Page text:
Repnow: No phone, no lights, no motorcars
Guess who celebrated a 50th anniversary on Sept. 26? Let me give you a clue. It was the three-hour tour on the SS Minnow – a two man crew and five passengers. If you are singing the theme song to Gilligan’s Island, then you deserve a wonderful piece of coconut pie!
This American sitcom was released on Sept. 26, 1964, and was created and produced by Sherwood Schwartz. Schwartz composed the sea shantey theme song, “The Ballad of Gilligan’s Isle,” and it was sung loud and clear and very often in our recreation room by my younger brother, Kelly, and me. Even our chestnut-plaid Early American sofa with pleated skirt joined in the glee. What was it about this show that set it on the course to become an American icon? Well, for one thing, the writers of the show were creative and the cast simply could not have been better.
Alan Hale Jr. was cast as the hardy skipper. Bob Denver played Gilligan – the often bumbling and accident-prone first mate, who wore red better than Elizabeth Arden. Jim Backus played Thurston Howell, III – a multi-millionaire – and Natalie Schafer played his blonde, stylish wife. She was first introduced as Eunice Lovelle Wentworth Howell, but was affectionately called Lovey. She often was caught on camera in very stylish ensemble complete with matching gloves holding a lovely pineapple drink. Tina Louise performed as the attractive red headed, soon-to-be glamorous movie star named Ginger Grant. Russell Johnson played The Professor, who created a nuclear reactor out of coconuts, melted the metals of Lovey’s jewels for needed vices, yet never discovered a reliable raft material. Rounding out the cast was Dawn Wells, a former Miss Nevada who played a simple farm girl from Winfield, Kansas, who was a beacon for the perfect coconut pie.
Ninety-eight episodes were created, and the first 36 were in black and white. Later they were colorized for syndication. Today, this sitcom is shown all over the world and in many languages. So why do folks keep tuning in to Gilligan’s Island? Could it be that the show never featured automobiles? Perhaps it is the timeless quality of the show since most characters seldom wore different outfits – with the exception, of course, of the Howells. Maybe it is the fact that we get to live in a fantasy. Now who would not want to live on a lush island where is it always sunny, there always seems to be plenty of tropical food and the daily activities provide entertainment?! Let us not forget that they were close enough to pick up a Hawaiian AM radio transmission that kept in touch with the working world – who, by the way, were busy wearing themselves out paying for another car and wondering “what will I wear next?”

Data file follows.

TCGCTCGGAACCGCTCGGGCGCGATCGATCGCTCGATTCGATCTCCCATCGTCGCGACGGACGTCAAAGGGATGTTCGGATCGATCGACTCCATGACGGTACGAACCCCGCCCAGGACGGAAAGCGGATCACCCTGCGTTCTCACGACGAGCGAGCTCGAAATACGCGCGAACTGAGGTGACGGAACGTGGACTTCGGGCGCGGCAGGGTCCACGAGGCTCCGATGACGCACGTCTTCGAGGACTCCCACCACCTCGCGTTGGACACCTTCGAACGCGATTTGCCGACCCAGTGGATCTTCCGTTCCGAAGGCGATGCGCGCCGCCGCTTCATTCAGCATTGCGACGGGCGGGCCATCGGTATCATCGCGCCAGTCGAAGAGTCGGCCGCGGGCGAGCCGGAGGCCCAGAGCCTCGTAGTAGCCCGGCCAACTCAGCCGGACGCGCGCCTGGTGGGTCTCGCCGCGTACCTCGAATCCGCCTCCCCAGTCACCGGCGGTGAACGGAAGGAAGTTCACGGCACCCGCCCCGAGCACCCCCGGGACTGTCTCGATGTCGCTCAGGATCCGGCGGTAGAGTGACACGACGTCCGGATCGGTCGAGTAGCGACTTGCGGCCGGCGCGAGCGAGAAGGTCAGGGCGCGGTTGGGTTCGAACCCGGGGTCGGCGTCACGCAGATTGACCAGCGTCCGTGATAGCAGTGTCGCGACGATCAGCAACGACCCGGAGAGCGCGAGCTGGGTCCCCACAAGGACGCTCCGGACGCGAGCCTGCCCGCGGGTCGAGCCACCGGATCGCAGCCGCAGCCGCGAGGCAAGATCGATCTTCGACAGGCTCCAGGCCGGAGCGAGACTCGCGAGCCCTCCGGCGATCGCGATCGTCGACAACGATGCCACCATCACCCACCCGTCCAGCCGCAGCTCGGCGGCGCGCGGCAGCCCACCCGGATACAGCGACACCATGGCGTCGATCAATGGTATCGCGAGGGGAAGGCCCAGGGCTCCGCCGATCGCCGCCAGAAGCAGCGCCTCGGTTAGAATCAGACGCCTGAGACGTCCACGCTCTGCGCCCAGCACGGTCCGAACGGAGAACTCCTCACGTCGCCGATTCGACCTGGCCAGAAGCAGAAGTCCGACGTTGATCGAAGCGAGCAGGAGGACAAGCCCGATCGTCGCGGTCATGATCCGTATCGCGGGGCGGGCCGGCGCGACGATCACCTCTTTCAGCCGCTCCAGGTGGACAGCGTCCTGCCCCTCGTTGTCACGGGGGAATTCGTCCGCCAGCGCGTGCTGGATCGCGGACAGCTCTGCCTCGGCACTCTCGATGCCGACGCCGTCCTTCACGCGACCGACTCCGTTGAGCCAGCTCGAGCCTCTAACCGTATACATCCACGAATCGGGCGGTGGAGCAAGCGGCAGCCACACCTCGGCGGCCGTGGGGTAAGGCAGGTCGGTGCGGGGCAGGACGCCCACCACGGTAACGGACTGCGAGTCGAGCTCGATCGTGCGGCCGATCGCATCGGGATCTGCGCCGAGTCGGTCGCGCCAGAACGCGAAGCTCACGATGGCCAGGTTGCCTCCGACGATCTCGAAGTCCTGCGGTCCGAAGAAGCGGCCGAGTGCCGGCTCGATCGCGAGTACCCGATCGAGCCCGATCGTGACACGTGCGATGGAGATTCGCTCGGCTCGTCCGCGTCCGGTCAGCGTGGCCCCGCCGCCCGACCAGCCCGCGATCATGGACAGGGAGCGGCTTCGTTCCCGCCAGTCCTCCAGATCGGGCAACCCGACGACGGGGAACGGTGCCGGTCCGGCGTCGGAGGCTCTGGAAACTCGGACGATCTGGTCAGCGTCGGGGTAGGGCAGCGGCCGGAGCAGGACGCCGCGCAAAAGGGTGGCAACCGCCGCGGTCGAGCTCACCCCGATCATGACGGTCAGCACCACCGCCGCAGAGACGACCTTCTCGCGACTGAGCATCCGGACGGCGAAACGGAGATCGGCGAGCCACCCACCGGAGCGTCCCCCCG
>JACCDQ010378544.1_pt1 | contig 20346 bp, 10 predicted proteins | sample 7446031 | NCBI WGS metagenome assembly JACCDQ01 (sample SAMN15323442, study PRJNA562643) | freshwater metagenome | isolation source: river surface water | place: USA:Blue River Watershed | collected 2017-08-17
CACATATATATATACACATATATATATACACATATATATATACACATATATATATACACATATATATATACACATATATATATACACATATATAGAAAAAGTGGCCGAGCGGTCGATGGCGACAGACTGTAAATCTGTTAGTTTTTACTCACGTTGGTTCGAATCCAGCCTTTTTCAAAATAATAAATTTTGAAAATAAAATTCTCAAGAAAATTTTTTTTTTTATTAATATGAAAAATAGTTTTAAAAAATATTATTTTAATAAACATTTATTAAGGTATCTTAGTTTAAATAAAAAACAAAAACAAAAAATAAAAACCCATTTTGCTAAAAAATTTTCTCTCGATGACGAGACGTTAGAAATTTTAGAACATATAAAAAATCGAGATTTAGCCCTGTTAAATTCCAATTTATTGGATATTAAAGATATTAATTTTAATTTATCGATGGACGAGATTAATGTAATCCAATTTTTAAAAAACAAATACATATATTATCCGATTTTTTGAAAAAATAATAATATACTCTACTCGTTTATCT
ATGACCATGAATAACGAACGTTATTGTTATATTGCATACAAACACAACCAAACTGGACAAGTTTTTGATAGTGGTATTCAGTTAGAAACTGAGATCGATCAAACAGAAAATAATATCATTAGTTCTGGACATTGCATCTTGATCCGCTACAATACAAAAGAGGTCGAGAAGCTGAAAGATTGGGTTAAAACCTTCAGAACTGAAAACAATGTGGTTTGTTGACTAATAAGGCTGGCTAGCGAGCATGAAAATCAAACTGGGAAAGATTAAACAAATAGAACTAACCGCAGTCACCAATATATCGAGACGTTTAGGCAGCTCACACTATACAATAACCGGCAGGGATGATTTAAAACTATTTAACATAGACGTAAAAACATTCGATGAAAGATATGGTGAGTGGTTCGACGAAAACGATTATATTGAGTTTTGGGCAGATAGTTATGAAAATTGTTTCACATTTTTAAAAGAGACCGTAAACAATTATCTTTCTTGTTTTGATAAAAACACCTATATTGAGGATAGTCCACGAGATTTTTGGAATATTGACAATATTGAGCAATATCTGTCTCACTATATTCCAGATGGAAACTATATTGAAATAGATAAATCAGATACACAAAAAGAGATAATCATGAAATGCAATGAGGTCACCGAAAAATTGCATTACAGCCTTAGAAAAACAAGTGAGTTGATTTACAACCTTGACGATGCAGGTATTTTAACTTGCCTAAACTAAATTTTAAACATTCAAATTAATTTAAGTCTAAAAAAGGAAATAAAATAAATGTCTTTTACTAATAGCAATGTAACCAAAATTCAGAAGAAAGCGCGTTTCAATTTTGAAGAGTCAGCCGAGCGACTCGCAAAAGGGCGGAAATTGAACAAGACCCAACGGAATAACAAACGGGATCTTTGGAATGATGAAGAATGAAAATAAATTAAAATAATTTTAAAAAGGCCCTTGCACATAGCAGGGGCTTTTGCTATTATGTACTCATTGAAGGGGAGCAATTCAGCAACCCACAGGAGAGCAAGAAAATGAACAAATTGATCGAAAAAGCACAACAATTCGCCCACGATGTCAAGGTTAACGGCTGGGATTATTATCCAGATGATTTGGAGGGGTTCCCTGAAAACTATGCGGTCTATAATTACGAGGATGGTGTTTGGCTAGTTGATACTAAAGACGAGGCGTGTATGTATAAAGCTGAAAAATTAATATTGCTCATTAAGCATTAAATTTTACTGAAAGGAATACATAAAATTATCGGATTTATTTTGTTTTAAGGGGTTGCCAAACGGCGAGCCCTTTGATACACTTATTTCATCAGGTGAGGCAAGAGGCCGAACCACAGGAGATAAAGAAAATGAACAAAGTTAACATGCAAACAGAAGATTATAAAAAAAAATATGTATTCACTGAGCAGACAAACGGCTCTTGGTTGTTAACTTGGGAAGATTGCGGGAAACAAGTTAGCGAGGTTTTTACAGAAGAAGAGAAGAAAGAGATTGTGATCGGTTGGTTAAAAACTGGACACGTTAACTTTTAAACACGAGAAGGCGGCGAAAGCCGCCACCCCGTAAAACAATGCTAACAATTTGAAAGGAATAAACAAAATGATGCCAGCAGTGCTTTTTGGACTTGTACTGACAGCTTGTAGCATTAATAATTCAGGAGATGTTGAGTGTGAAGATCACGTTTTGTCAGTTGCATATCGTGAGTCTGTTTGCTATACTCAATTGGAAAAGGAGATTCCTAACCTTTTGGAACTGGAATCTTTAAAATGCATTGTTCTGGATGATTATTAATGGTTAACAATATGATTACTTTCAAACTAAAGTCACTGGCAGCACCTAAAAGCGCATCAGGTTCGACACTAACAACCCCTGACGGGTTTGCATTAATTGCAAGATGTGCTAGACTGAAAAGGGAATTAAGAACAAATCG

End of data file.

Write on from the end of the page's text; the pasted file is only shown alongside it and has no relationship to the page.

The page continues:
For Kelly and me, it gave us the opportunity to use our imagination because we could never figure out why the Howells would pack that much clothing, household items and jewels for a simple three-hour tour. It was certainly nice that they had – it made being shipwrecked after a tropical storm on an uncharted island the perfect place to be. It was also great fun to see Ginger’s evening gowns and hair style designed to re-create the look of Myrna Loy. She also was never far from a horoscope magazine, which we all know aided them greatly. She certainly proved that she was a survivor when she fashioned a few of her evening gowns out of treated canvas from the SS Minnow. Her process put a whole new meaning to the term “trim the sails.”